16. Horn SD, Hudak SL, Barrett RS, Cohen LW, Reed DA, Zimmerman S. Interpersonal care processes, falls, and hospitalizations in green house and other nursing homes. Seniors Housing & Care Journal 2016; 24(1): 31-46. Retrieved from http://www.nic.org/analytics/publications/seniors-housing-care-journal/
17. Gray-Miceli D, de Cordova PR, Crane GL, Quigley P, Ratcliffe SJ. Nursing home registered nurses’ and licensed practical nurses’ knowledge of causes of falls. Journal of Nursing Care Quality 2016; 31(2): 153-60.
18. Backhaus R, van Rossum E, Verbeek H, et al. Relationship between the presence of baccalaureate-educated RNs and quality of care: a cross-sectional study in Dutch long-term care facilities. BMC Health Services Research 2017; 17(53): 171-179.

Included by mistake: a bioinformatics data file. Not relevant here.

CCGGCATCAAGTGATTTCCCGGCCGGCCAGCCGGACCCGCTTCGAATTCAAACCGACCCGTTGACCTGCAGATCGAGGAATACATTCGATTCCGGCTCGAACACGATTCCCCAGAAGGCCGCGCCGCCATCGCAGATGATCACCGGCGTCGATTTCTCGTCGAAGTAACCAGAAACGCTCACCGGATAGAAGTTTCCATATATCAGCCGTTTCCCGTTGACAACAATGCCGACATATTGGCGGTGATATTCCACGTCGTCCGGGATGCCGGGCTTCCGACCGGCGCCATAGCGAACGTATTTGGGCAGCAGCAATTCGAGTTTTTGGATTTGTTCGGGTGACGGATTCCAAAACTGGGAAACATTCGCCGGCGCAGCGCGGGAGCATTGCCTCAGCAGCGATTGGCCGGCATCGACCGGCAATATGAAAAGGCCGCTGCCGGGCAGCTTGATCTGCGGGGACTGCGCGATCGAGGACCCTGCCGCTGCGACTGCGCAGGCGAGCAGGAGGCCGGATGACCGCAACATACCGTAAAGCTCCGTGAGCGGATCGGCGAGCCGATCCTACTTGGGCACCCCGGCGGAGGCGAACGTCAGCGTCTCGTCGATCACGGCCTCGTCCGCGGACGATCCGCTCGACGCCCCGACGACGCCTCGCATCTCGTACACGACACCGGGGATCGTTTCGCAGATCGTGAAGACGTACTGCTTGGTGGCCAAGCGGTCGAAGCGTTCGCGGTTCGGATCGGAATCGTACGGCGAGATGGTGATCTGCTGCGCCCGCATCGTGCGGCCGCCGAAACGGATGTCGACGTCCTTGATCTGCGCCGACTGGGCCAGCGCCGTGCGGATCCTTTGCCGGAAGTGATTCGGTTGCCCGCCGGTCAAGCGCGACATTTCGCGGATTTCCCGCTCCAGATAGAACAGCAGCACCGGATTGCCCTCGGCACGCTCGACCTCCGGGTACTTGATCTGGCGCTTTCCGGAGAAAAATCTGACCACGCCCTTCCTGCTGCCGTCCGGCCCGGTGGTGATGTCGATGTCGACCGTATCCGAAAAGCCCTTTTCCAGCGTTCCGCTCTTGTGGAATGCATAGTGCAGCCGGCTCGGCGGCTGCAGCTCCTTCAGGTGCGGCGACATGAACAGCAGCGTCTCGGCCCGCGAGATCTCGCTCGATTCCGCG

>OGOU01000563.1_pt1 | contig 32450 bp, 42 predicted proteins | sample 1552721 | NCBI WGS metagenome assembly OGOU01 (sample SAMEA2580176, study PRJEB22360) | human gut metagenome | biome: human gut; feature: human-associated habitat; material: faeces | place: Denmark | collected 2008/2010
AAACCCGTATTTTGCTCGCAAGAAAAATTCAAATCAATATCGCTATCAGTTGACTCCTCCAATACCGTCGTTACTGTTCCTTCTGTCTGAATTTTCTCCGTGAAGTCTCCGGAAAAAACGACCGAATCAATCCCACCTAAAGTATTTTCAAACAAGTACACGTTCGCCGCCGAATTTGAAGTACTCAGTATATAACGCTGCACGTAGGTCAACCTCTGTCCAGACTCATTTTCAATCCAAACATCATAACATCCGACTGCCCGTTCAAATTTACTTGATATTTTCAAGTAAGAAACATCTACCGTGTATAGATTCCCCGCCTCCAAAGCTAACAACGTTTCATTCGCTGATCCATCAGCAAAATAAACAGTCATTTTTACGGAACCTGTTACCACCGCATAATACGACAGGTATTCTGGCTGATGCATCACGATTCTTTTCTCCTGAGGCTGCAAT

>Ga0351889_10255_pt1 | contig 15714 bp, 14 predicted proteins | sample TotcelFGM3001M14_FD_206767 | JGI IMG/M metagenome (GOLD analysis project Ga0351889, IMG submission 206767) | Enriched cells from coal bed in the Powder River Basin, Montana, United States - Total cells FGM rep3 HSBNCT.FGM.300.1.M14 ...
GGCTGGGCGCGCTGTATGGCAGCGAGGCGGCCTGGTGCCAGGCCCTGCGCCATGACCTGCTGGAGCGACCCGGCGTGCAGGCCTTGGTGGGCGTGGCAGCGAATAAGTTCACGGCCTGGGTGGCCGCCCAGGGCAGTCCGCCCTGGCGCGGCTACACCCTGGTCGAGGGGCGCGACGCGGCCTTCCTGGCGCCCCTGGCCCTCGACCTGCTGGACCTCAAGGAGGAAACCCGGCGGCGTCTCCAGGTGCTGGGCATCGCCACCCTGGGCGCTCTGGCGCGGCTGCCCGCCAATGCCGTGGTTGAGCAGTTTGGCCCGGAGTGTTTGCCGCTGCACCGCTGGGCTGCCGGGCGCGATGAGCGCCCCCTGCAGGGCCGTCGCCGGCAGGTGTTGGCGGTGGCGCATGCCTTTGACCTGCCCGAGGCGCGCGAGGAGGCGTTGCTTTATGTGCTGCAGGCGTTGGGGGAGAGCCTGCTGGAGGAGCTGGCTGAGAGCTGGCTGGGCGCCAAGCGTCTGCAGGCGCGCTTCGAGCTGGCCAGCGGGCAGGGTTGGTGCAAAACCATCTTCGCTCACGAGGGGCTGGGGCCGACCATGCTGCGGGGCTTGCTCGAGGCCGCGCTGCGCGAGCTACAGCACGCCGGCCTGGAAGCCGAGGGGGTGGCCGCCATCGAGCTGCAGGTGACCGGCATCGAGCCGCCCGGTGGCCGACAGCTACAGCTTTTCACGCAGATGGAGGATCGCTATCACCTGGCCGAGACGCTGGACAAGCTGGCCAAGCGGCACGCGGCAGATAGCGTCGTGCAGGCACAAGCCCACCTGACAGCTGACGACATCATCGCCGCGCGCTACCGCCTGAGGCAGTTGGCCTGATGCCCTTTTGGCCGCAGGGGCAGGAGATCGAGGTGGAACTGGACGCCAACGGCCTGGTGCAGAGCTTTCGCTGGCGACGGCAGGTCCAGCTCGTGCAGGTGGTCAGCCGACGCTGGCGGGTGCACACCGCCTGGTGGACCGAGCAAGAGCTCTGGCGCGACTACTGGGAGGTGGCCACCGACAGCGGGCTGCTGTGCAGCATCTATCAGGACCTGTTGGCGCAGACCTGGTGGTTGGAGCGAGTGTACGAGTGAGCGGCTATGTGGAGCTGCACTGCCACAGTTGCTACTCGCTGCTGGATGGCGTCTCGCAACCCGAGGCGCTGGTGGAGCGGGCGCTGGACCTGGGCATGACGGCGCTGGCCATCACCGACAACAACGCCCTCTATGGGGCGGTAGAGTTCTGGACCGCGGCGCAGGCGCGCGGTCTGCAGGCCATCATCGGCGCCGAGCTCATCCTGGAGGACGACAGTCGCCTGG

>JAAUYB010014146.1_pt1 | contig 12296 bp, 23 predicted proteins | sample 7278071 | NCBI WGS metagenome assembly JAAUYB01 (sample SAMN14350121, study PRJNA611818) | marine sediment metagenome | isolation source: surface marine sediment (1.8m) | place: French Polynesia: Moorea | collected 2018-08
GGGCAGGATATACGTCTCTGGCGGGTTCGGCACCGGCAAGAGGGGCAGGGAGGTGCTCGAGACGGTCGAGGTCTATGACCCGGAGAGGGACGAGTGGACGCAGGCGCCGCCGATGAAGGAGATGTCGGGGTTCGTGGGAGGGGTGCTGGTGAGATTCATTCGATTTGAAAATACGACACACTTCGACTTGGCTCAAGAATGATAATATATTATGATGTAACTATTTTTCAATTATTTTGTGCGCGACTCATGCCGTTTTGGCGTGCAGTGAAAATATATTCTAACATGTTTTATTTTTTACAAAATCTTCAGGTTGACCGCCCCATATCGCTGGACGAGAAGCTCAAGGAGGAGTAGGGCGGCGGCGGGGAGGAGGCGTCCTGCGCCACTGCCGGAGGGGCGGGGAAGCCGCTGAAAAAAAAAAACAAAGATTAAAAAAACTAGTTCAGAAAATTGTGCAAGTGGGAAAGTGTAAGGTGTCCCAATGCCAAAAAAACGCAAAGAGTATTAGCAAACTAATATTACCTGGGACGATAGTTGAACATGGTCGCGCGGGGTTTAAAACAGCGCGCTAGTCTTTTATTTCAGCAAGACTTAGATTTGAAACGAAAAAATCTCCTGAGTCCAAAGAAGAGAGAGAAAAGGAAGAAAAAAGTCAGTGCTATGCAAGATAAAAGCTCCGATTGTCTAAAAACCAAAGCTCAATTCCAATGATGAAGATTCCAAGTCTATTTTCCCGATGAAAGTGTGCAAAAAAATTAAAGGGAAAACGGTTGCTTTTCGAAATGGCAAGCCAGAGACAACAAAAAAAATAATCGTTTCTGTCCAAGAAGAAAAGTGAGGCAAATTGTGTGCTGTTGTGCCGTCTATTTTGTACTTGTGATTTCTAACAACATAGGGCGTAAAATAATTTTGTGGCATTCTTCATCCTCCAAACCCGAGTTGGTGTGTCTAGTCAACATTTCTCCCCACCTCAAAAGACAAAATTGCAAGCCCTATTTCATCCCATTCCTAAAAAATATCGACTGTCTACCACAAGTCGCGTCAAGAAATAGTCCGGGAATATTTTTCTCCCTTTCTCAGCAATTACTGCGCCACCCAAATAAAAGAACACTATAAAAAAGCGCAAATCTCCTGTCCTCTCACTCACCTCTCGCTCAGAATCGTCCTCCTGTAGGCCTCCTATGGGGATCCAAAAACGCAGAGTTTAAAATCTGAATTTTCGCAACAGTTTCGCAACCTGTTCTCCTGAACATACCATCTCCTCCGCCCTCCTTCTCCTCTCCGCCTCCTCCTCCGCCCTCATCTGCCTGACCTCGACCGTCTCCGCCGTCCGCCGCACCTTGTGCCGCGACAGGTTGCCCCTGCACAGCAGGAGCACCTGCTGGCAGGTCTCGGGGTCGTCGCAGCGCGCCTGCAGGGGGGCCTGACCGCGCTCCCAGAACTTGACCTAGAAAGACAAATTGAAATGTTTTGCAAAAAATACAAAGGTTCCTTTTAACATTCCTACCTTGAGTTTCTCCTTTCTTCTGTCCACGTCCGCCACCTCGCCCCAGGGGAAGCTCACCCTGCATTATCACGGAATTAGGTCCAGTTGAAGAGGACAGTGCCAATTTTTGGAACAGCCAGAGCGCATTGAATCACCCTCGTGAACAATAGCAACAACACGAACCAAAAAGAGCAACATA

19. Centers for Medicare & Medicaid Services. (2015). Nursing home data compendium 2015 edition. Retrieved from https://www.cms.gov

 

PROFIT MAXIMIZATION AND NURSE STAFFING STANDARDS/LEVELS IN FOR-PROFIT AND NOT-FOR-PROFIT NURSING HOMES

 

O.O. Omotowa1, L.C. Hussey2

 

1. Idaho State University College of Nursing, USA; 2. Walden University School of Nursing, USA. Corresponding author: Omotayo O. Omotowa, Idaho State University College of Nursing, USA, omotomot@isu.edu

Jour Nursing Home Res 2019;5:21-23
Published online May 27, 2019, http://dx.doi.org/10.14283/jnhrs.2019.4

 


Abstract